SATN joins forces with government to boost PhD capacity (South Africa)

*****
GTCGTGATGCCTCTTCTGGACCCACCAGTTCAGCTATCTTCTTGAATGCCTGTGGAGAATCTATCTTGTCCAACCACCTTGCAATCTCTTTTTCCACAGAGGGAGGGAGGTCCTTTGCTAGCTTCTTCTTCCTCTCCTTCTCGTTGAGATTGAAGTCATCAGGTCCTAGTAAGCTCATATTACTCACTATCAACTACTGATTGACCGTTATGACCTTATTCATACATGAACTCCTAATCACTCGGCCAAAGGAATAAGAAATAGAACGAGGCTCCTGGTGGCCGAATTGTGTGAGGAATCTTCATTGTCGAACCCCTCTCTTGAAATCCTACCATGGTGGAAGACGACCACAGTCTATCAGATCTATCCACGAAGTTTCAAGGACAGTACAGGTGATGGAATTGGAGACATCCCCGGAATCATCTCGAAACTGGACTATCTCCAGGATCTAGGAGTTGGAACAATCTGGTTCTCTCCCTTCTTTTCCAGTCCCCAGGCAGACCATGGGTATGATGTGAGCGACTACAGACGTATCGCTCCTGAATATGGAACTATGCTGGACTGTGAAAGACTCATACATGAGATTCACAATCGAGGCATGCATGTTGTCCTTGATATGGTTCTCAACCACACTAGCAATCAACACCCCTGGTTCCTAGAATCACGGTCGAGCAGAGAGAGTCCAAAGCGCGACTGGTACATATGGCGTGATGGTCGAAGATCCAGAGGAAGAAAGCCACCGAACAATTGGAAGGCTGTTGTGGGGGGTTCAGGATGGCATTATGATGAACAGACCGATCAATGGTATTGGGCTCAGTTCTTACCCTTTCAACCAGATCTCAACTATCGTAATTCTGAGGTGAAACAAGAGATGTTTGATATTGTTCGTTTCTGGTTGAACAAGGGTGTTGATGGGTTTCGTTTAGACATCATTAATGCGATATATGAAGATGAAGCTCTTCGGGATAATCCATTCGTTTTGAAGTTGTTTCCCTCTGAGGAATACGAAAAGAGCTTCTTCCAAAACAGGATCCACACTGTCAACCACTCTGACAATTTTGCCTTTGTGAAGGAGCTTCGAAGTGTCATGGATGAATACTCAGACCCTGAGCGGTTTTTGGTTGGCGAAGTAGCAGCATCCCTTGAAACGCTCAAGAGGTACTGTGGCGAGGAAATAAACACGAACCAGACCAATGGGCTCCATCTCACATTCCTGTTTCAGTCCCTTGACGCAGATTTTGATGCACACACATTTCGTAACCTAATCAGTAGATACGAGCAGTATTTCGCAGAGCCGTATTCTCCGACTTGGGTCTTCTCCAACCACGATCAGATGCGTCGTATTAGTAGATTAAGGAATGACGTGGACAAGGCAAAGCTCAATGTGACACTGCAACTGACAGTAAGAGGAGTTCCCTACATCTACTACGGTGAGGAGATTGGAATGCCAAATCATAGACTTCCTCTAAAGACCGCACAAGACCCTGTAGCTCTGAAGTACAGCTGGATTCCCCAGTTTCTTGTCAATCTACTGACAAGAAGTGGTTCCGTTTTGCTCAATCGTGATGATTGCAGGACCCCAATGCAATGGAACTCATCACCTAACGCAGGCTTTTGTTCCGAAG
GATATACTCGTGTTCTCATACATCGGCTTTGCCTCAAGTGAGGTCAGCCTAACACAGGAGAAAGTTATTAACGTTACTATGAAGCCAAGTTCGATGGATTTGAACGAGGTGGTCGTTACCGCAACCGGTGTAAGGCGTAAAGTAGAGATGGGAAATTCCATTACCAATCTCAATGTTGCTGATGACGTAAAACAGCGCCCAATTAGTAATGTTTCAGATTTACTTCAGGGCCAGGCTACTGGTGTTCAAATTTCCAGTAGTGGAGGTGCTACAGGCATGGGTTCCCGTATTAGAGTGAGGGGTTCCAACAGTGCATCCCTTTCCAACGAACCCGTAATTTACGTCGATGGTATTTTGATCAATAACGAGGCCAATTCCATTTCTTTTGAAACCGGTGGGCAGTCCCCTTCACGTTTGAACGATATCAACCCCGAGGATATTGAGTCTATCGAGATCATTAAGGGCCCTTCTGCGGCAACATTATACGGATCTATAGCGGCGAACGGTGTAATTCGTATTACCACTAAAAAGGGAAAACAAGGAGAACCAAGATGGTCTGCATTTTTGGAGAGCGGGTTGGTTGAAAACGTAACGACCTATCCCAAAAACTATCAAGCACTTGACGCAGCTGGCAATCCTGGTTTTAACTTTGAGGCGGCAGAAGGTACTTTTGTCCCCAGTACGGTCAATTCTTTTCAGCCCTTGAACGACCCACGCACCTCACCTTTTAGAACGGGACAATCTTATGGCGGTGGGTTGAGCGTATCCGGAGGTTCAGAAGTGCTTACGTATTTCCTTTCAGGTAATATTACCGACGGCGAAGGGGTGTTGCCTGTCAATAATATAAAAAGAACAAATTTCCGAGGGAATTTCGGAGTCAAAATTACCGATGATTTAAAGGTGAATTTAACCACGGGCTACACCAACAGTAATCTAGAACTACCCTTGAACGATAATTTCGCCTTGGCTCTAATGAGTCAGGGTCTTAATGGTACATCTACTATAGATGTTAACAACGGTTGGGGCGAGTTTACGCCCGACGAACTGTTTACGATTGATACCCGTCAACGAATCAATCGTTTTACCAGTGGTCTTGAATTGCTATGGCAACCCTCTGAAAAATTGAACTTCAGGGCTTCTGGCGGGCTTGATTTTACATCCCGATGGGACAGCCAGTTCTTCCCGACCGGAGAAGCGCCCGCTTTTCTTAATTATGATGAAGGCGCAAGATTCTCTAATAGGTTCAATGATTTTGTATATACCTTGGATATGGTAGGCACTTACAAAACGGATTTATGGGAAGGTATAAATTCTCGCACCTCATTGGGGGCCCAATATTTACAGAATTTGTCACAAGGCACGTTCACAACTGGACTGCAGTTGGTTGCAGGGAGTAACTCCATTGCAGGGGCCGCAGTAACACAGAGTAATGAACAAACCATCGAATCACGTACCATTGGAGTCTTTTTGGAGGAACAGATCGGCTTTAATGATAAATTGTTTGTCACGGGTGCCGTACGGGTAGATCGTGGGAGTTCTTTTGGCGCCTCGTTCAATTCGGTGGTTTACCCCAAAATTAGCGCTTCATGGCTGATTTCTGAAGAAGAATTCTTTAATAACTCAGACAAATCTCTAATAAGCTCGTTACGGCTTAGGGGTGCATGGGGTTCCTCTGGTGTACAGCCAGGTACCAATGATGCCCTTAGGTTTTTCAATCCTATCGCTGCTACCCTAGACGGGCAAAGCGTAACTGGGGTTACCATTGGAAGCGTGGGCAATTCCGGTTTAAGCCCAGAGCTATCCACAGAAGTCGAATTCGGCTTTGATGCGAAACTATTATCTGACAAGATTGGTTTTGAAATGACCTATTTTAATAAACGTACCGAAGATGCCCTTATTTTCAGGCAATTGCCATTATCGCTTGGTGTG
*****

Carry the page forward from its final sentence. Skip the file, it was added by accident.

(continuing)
The South African Technology Network (SATN) has partnered with the Department of Higher Education and Training (DHET) to launch a Staff PhD Capacity Enhancement Programme designed to raise the number and quality of PhDs coming out of universities of technology and previously disadvantaged universities in South Africa. The programme, which launched in Johannesburg in June, gives 50 aspiring PhD students across 11 South African universities of technology (UoTs) and previously disadvantaged universities the opportunity to complete their studies with the help of top lecturers and professors in the country and abroad. Emphasis is placed on ensuring that candidates complete their PhD studies in the prescribed four-year timeframe rather than the national average of eight years. The programme is structured towards reducing the dropout rate of PhD candidates in South Africa, a figure which currently stands at an estimated 60%. The three- to four-year structured programme is coordinated by SATN, a consortium of universities of technology in South Africa and the Southern African Development Community region, and is funded by the DHET. According to SATN, the content, curriculum and model of programme have been designed to respond to the urgent need to increase the number and quality of academic staff that hold doctorates. Candidates will be expected not only to produce cutting-edge research and published work, but also train the next generation of doctorate holders in South Africa. “Pursuing a PhD can be a lonely and isolating process so one of the chief benefits of this programme is the cohort model, which allows candidates to learn from peers who happen to be in similar or different disciplines,” said Dr Anshu Padayachee, chief executive officer of SATN. Candidates began Module One of the programme in June and Module Two in July. Over the five-day period of Module One, candidates engaged in dynamic and interactive sessions that addressed aspects related to research integrity, proposal writing and ethical principles in research. Local and international facilitators were invited to share their knowledge and skills to encourage robust, rigorous and innovative research. So far, candidates are optimistic and full of praise for the programme, with some saying the sessions helped them to reconsider their research topics, have a better understanding of what was expected of them through each stage of the PhD, and clarify theoretical and conceptual frameworks they were unsure about. The second module, which began on 15 July, focused on principles related to research design and methodologies. Based on a cohort model, the model builds on the idea of collective engagement, and seeks to create opportunities for regional, national and global networking, said Padayachee. The programme aims to contribute to the creation of a collective community of practice, which includes candidates, supervisors and facilitators from multiple disciplines to foster inter- and trans-disciplinary engagement. With an eye on transformation and the need to address gender and racial disparities in South African academia, 79% of the candidates are African Black females. University World News spoke to Fatima Peters, a lecturer in the psychology department at the University of Venda in Limpopo province, who said she feels blessed to have been selected to participate in the programme.